‘The Art of the African-American Spiritual’ at National Chamber Ensemble by Jane Coyne

The National Chamber Ensemble presented The Art of the African-American Spritual at Artisphere on Saturday evening. It was a delightful concert with talent abounding, and the setting was most enjoyable.

Leonid Sushansky,Aundi Moore and Carlos Cesar Rodriguez at the concert last night. Photo courtesy of Leo Sushansky.
Leonid Sushansky,Aundi Moore and Carlos Cesar Rodriguez at the concert last night. Photo courtesy of Leo Sushansky.

The evening kicked off with a warm welcome from guest host Linda Jacobs Washington, who welcomed the audience and introduced the concert in a refreshingly personable manner.

The concert, which included traditional Negro Spirituals, also included a well programmed variety of genre inspired music by Antonin Dvořák, Camargo Guarnieri, and George Gershwin, and was performed by soprano Aundi Marie Moore, NCE artistic director and violinist Leonid (Leo) Sushansky, and pianist Carlos Rodriguez. Unfortunately, cellist Lukasz Syzmer, who was scheduled to appear, was indisposed and unable to perform.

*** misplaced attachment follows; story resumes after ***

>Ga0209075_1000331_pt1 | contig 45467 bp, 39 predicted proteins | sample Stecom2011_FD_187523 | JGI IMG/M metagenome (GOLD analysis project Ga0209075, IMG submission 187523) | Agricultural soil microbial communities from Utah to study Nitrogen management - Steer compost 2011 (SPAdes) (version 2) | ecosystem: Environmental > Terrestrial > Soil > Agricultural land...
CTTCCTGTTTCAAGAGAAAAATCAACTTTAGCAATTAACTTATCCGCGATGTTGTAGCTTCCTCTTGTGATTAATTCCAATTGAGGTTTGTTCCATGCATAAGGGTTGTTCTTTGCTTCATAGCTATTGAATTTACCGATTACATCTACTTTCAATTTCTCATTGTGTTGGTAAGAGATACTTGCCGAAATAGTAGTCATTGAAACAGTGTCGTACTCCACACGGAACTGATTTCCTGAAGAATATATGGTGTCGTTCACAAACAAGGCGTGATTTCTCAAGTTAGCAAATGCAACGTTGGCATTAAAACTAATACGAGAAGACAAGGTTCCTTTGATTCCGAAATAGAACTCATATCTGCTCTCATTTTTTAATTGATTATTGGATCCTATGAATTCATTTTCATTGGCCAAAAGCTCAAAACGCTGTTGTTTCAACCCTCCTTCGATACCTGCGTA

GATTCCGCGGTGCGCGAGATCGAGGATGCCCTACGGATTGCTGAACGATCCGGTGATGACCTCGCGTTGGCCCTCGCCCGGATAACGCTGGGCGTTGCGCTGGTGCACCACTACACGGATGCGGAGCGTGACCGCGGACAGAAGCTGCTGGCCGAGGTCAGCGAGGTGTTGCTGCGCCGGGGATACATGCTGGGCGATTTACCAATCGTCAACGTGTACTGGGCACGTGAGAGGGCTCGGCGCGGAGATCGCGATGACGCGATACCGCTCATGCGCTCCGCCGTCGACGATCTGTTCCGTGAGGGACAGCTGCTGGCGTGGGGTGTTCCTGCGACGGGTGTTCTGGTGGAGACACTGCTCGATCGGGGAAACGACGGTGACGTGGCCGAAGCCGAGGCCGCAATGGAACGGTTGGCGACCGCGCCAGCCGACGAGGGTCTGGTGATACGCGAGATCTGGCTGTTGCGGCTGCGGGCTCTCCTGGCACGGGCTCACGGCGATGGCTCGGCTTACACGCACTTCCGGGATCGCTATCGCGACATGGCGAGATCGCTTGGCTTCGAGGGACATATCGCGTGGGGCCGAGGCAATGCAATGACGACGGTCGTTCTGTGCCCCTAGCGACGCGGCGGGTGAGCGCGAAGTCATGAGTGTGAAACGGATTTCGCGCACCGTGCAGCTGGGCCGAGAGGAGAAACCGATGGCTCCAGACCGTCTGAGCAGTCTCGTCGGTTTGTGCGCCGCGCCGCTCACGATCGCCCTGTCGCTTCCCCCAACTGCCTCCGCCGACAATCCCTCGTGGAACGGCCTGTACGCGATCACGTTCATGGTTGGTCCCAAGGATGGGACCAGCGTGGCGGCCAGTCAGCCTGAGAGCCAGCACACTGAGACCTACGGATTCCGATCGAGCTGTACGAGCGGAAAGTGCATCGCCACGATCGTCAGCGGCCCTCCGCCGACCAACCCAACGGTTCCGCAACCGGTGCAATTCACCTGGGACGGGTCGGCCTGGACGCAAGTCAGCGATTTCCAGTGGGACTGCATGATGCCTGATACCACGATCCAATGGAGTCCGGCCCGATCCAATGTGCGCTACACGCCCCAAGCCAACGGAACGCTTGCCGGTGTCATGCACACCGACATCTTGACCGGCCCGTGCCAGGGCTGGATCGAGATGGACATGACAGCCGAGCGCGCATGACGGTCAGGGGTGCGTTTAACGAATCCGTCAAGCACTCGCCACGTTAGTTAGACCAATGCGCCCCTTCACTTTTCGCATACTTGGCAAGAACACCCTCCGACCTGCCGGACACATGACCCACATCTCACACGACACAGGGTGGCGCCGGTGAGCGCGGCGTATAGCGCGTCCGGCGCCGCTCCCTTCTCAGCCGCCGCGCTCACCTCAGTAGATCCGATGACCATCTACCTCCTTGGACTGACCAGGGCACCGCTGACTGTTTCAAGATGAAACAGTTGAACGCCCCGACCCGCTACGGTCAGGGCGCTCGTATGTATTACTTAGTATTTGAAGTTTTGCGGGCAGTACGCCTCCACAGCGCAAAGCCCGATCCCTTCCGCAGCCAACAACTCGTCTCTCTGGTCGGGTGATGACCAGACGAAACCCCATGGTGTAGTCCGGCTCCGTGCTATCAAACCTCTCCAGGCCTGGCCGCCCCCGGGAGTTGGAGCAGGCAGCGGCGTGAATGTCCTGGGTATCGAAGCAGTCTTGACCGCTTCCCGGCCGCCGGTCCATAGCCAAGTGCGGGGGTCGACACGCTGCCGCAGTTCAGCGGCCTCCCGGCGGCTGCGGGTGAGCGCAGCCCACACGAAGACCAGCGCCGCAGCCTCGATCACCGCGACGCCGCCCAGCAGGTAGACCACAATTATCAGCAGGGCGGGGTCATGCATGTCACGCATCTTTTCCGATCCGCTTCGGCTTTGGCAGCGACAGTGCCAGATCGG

Violinist Leonid (Leo) Sushansky,
Violinist Leonid (Leo) Sushansky,

Ms. Moore, an alumnus of the Washington National Opera’s Domingo-Cafritz Young Artist Program, opened the concert with a set of three Spirituals. With her commandingly big and beautiful voice spinning resonantly through the Spectrum Theatre, she clearly set the pace for a night of spectacular music. By the second number, Lord, how come we here, which started with Leo Sushansky beginning the piece from offstage, followed by Ms. Moore (who recently gave birth to her own first child) walking on stage singing of the haunting reality of slavery. “They sold my children away … I wish I was never born.”

Leo Sushansky performed two movements of Antonin Dvořák’s Sonatina for Violin and Piano in G Minor, Op. 100. Trained by his mother, a student and protégé of the legendary violinist David Oistrakh, as well as at Juilliard, Sushansky seemed to have a personal understanding of the links that join music and musicians. He did a wonderful job of explaining Dvořák’s ability to incorporate Spiritual and traditional Folk music into his music, and he performed the work with both technical ease and warm interpretation. He is a wonderful and most enjoyable musician.

Aundi Marie Moore.
Aundi Marie Moore.

I particularly enjoyed Aundi’s introduction to a set of art songs composed by Margaret Bonds, who was one of the first African-American composers and performers to achieve recognition in the U.S. A good friend of Langston Hughes, Bonds set her three piece song cycle Three Dream Portraits to his poetry. I really could not get enough of Ms. Moore, a beautiful person whose personality was at all times genuine and open. She did a great job with the cycle. Her talent is huge, with diction always spot on, and her interpretation is exceptional.